Full Cred and Props to Reinhart & Rogoff and the BEA: They Collected the Data

The other day I dissed the analysis in Reinhart and Rogoff’s Growth in a Time of Debt as being on the level of a blog post from an amateur internet econocrank. I still hold that opinion.

But I want to walk back on that, or at least clarify, and give lots of credit where due. Because they did make a huge contribution, of a quality that you will not find in econoblog posts from even the best bloggers: they assembled a great data set. As I can attest — having spent hundreds of hours assembling data sets that were far less challenging than theirs — this is not a trivial task. And the value of that data set is high, assuming you throw high-quality analysis at it.

Now of course, they didn’t release the goddam data set for years. That seems unforgivable, especially given the paper’s political and policy impact. This paper wasn’t in a peer-reviewed journal (it was a “discussion paper,” which makes its impact even more eyebrow-raising), but I really wonder why those journals (in any field) would publish such papers without requiring that the data sets accompany them, for vetting by other researchers. (Yeah I know: not a new idea.)

I totally understand why this is problematic. This is the researchers’ crown jewels, upon which they can build future papers, at least. Not just the data, but the analysis methods and the coding of those methods (intellectual property?), is often included in the files. At most, you’re looking at corporate/university/personal assets, trade secrets, generally some (at least potentially) damned valuable stuff. (Throw in the issue of partial or complete government funding for the research, and it’s even more complicated.) But providing the data should be the default requirement, with some clear guidelines justifying and explaining why the data is not provided, when it isn’t.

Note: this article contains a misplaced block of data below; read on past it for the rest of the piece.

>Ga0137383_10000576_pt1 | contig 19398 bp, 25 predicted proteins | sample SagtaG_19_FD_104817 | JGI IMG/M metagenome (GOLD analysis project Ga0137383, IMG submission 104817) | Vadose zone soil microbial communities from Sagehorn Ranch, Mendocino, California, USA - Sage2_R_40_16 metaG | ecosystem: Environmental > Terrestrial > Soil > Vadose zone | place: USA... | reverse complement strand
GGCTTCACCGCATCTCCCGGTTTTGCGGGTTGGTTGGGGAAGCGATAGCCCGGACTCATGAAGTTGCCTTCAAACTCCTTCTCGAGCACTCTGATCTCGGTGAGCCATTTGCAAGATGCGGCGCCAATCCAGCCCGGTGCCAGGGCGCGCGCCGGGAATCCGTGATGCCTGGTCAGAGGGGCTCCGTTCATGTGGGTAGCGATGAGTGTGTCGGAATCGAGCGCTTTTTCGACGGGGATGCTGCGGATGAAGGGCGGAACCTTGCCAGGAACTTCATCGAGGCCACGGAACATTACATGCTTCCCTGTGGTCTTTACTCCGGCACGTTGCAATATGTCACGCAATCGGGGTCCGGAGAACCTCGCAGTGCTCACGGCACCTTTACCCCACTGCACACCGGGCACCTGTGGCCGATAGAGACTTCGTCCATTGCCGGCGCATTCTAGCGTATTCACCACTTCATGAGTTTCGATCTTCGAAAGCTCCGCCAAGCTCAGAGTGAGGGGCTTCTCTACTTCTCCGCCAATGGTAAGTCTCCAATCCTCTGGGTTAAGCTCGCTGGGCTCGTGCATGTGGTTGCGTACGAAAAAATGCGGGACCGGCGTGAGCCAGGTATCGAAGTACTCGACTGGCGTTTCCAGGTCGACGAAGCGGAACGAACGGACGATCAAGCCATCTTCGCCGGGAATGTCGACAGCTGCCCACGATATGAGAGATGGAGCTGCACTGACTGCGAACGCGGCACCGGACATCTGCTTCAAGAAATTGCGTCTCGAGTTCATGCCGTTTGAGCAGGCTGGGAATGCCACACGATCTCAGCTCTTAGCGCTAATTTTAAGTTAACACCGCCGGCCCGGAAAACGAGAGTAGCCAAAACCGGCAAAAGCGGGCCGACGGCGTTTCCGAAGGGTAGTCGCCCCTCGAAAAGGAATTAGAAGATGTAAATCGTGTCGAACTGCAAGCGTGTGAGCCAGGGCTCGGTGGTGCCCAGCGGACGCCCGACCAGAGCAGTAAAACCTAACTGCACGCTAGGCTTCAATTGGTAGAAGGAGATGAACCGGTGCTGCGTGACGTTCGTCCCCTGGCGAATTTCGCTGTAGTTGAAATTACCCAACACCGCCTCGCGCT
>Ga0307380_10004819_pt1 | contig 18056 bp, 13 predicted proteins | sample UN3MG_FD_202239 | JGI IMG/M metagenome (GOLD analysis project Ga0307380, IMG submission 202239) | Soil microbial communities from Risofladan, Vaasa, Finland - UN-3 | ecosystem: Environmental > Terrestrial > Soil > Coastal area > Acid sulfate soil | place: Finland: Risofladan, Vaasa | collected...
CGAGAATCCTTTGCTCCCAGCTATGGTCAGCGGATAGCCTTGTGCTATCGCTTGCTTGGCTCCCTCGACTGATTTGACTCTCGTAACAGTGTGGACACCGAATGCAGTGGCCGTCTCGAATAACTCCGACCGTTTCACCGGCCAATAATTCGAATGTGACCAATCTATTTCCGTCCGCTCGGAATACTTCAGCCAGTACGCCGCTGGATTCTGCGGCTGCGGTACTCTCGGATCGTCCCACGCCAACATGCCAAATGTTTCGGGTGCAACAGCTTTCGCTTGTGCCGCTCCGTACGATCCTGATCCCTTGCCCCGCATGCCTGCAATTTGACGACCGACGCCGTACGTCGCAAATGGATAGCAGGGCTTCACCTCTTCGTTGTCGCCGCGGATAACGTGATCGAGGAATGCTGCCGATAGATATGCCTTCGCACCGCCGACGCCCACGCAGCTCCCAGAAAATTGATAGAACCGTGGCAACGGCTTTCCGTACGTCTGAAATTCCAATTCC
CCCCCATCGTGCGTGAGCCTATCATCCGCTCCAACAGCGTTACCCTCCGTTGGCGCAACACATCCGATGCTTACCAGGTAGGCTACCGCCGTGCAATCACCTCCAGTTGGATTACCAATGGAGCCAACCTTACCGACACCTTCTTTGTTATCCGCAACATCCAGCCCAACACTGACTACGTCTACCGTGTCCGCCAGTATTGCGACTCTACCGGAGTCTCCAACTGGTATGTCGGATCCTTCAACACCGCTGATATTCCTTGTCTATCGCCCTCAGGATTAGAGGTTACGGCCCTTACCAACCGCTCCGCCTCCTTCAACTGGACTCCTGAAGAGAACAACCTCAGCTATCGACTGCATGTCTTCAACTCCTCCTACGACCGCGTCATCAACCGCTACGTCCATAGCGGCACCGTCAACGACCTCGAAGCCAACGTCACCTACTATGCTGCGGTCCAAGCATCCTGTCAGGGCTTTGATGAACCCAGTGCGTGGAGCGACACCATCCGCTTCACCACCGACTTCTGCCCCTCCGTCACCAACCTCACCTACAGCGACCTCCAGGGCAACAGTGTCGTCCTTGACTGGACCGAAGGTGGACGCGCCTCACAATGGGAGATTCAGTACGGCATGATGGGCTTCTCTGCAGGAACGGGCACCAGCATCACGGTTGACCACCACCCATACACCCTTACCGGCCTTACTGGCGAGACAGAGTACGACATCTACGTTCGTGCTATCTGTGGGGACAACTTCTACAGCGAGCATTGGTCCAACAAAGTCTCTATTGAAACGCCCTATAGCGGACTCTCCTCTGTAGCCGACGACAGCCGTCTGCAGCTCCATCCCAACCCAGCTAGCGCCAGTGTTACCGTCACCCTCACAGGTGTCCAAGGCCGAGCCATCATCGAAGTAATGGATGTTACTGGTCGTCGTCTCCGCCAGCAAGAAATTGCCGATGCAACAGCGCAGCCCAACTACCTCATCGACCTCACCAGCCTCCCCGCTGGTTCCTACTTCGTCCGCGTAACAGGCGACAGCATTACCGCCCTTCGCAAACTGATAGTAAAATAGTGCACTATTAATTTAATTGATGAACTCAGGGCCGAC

The “damn valuable stuff” double-points to the other topic I want to mention here: the BEA’s move change the NIPAs, to count spending on R&D and the development of creative works as investment spending rather than consumption spending — as real-capital building.

“Double” because 1. the new accounting highlights the real value of this kind of data-gathering and knowledge-creation, and 2. the change itself required (and will continue to require) a huge amount of data gathering.

I was kind of wowed by this line in the Financial Times writeup on the change:

The Internet Movie Database may not seem like a natural source of data for the national accounts, but it was one of many combed by BEA researcher Rachel Soloveichik, who went through film studio records as far back as the 1920s to build a series on investment in movies.

(Another good FT post on this here.)

So when you hear me kibbitz about the structures and methods used in the national accounts, please know that I have wide-eyed respect for the diligence and skill of hundreds of accountants and economists involved in building those structures, and populating them with data from hundreds of diverse sources. (This actually sounds like one of those Google interview/hiring questions: how would you go about estimating the value of every movie made in America since the 1920s? Books? TV programs?)

That information is hugely valuable. It’s a great example of Your Tax Dollars at Work, delivering value far above the government’s cost.

Or at least, I think it is. Somebody should gather some data on that.

Cross-posted at Asymptosis.

Comments (9) | |